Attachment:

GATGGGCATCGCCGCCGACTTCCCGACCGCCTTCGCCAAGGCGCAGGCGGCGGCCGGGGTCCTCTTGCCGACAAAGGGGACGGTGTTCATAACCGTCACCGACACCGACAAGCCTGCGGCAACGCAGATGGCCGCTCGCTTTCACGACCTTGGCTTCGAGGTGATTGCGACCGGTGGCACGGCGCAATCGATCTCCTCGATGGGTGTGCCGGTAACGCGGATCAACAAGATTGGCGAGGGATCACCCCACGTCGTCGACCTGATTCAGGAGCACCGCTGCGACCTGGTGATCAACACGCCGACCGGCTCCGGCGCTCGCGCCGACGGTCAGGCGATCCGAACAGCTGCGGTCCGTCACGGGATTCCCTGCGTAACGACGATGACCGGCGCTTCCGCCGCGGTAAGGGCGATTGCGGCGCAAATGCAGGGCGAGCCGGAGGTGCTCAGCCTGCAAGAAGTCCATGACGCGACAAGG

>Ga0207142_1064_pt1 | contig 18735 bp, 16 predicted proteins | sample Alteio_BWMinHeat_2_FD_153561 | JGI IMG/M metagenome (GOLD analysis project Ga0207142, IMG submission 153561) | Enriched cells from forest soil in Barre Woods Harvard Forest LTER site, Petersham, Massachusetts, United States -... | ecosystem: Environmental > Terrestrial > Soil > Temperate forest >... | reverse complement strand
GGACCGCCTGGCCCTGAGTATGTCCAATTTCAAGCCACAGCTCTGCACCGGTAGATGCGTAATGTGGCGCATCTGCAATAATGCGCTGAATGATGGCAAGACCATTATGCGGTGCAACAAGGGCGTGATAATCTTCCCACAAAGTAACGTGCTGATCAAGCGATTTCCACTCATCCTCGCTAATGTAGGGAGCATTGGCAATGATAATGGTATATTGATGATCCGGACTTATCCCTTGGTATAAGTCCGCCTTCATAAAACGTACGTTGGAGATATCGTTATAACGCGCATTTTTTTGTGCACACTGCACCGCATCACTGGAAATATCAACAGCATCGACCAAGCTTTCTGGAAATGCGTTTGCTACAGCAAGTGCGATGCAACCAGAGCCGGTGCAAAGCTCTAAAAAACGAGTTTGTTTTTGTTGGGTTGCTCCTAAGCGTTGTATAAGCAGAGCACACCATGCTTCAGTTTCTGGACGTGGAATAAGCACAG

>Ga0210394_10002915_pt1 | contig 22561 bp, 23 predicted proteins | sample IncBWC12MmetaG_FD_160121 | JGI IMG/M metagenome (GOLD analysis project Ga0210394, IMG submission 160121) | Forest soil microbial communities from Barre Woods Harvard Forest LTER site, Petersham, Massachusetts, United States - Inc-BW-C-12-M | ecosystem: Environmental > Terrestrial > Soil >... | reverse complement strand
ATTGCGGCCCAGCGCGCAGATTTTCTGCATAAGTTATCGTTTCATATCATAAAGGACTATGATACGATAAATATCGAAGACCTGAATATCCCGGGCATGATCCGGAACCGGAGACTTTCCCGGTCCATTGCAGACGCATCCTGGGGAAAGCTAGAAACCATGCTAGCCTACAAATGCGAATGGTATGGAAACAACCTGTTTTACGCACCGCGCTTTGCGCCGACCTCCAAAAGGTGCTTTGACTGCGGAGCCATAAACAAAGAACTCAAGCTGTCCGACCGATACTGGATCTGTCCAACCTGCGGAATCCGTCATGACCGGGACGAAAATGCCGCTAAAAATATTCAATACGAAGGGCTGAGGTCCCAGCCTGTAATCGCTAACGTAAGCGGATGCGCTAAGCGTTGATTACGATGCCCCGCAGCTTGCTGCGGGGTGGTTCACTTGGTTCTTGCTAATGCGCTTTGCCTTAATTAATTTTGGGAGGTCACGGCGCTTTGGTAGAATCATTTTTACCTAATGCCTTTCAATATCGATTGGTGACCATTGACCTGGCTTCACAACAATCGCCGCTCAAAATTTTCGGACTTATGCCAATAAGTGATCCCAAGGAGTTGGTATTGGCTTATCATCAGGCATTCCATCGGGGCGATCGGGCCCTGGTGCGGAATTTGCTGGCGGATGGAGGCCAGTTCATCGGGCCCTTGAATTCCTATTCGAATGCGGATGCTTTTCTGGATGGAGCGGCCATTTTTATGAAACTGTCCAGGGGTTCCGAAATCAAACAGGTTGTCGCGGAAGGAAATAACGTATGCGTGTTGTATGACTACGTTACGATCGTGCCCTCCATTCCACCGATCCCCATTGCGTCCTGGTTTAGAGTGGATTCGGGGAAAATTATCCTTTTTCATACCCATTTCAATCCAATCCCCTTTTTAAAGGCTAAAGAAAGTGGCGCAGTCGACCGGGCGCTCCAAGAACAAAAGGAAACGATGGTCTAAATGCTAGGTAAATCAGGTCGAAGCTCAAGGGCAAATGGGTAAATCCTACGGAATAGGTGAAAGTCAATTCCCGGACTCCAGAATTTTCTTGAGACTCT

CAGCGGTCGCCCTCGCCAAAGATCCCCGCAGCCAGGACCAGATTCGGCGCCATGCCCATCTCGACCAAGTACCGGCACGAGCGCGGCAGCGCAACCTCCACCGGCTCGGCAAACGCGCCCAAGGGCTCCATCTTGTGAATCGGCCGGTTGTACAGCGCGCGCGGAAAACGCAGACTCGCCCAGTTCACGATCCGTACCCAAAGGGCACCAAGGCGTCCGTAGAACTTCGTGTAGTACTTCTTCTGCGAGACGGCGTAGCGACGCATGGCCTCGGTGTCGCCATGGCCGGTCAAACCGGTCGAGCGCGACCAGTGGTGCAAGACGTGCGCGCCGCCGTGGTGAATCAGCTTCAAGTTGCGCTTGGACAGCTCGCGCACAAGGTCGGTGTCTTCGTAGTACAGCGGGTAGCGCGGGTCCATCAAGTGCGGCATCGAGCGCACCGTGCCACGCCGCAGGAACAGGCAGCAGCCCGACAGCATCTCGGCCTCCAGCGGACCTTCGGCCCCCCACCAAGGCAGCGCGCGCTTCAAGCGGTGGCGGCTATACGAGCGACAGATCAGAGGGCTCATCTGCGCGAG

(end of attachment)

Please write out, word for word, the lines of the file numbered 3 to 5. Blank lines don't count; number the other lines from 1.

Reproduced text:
GGACCGCCTGGCCCTGAGTATGTCCAATTTCAAGCCACAGCTCTGCACCGGTAGATGCGTAATGTGGCGCATCTGCAATAATGCGCTGAATGATGGCAAGACCATTATGCGGTGCAACAAGGGCGTGATAATCTTCCCACAAAGTAACGTGCTGATCAAGCGATTTCCACTCATCCTCGCTAATGTAGGGAGCATTGGCAATGATAATGGTATATTGATGATCCGGACTTATCCCTTGGTATAAGTCCGCCTTCATAAAACGTACGTTGGAGATATCGTTATAACGCGCATTTTTTTGTGCACACTGCACCGCATCACTGGAAATATCAACAGCATCGACCAAGCTTTCTGGAAATGCGTTTGCTACAGCAAGTGCGATGCAACCAGAGCCGGTGCAAAGCTCTAAAAAACGAGTTTGTTTTTGTTGGGTTGCTCCTAAGCGTTGTATAAGCAGAGCACACCATGCTTCAGTTTCTGGACGTGGAATAAGCACAG

>Ga0210394_10002915_pt1 | contig 22561 bp, 23 predicted proteins | sample IncBWC12MmetaG_FD_160121 | JGI IMG/M metagenome (GOLD analysis project Ga0210394, IMG submission 160121) | Forest soil microbial communities from Barre Woods Harvard Forest LTER site, Petersham, Massachusetts, United States - Inc-BW-C-12-M | ecosystem: Environmental > Terrestrial > Soil >... | reverse complement strand
ATTGCGGCCCAGCGCGCAGATTTTCTGCATAAGTTATCGTTTCATATCATAAAGGACTATGATACGATAAATATCGAAGACCTGAATATCCCGGGCATGATCCGGAACCGGAGACTTTCCCGGTCCATTGCAGACGCATCCTGGGGAAAGCTAGAAACCATGCTAGCCTACAAATGCGAATGGTATGGAAACAACCTGTTTTACGCACCGCGCTTTGCGCCGACCTCCAAAAGGTGCTTTGACTGCGGAGCCATAAACAAAGAACTCAAGCTGTCCGACCGATACTGGATCTGTCCAACCTGCGGAATCCGTCATGACCGGGACGAAAATGCCGCTAAAAATATTCAATACGAAGGGCTGAGGTCCCAGCCTGTAATCGCTAACGTAAGCGGATGCGCTAAGCGTTGATTACGATGCCCCGCAGCTTGCTGCGGGGTGGTTCACTTGGTTCTTGCTAATGCGCTTTGCCTTAATTAATTTTGGGAGGTCACGGCGCTTTGGTAGAATCATTTTTACCTAATGCCTTTCAATATCGATTGGTGACCATTGACCTGGCTTCACAACAATCGCCGCTCAAAATTTTCGGACTTATGCCAATAAGTGATCCCAAGGAGTTGGTATTGGCTTATCATCAGGCATTCCATCGGGGCGATCGGGCCCTGGTGCGGAATTTGCTGGCGGATGGAGGCCAGTTCATCGGGCCCTTGAATTCCTATTCGAATGCGGATGCTTTTCTGGATGGAGCGGCCATTTTTATGAAACTGTCCAGGGGTTCCGAAATCAAACAGGTTGTCGCGGAAGGAAATAACGTATGCGTGTTGTATGACTACGTTACGATCGTGCCCTCCATTCCACCGATCCCCATTGCGTCCTGGTTTAGAGTGGATTCGGGGAAAATTATCCTTTTTCATACCCATTTCAATCCAATCCCCTTTTTAAAGGCTAAAGAAAGTGGCGCAGTCGACCGGGCGCTCCAAGAACAAAAGGAAACGATGGTCTAAATGCTAGGTAAATCAGGTCGAAGCTCAAGGGCAAATGGGTAAATCCTACGGAATAGGTGAAAGTCAATTCCCGGACTCCAGAATTTTCTTGAGACTCT